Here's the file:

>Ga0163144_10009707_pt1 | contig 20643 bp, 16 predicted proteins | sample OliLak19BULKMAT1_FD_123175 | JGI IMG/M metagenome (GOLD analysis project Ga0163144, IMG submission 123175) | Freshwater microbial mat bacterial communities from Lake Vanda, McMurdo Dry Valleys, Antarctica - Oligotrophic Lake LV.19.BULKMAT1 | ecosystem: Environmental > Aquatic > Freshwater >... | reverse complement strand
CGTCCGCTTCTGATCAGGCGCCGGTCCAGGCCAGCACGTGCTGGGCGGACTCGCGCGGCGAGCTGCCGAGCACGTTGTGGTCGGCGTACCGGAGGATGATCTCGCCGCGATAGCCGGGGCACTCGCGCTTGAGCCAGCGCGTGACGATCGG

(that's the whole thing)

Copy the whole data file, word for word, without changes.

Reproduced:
>Ga0163144_10009707_pt1 | contig 20643 bp, 16 predicted proteins | sample OliLak19BULKMAT1_FD_123175 | JGI IMG/M metagenome (GOLD analysis project Ga0163144, IMG submission 123175) | Freshwater microbial mat bacterial communities from Lake Vanda, McMurdo Dry Valleys, Antarctica - Oligotrophic Lake LV.19.BULKMAT1 | ecosystem: Environmental > Aquatic > Freshwater >... | reverse complement strand
CGTCCGCTTCTGATCAGGCGCCGGTCCAGGCCAGCACGTGCTGGGCGGACTCGCGCGGCGAGCTGCCGAGCACGTTGTGGTCGGCGTACCGGAGGATGATCTCGCCGCGATAGCCGGGGCACTCGCGCTTGAGCCAGCGCGTGACGATCGG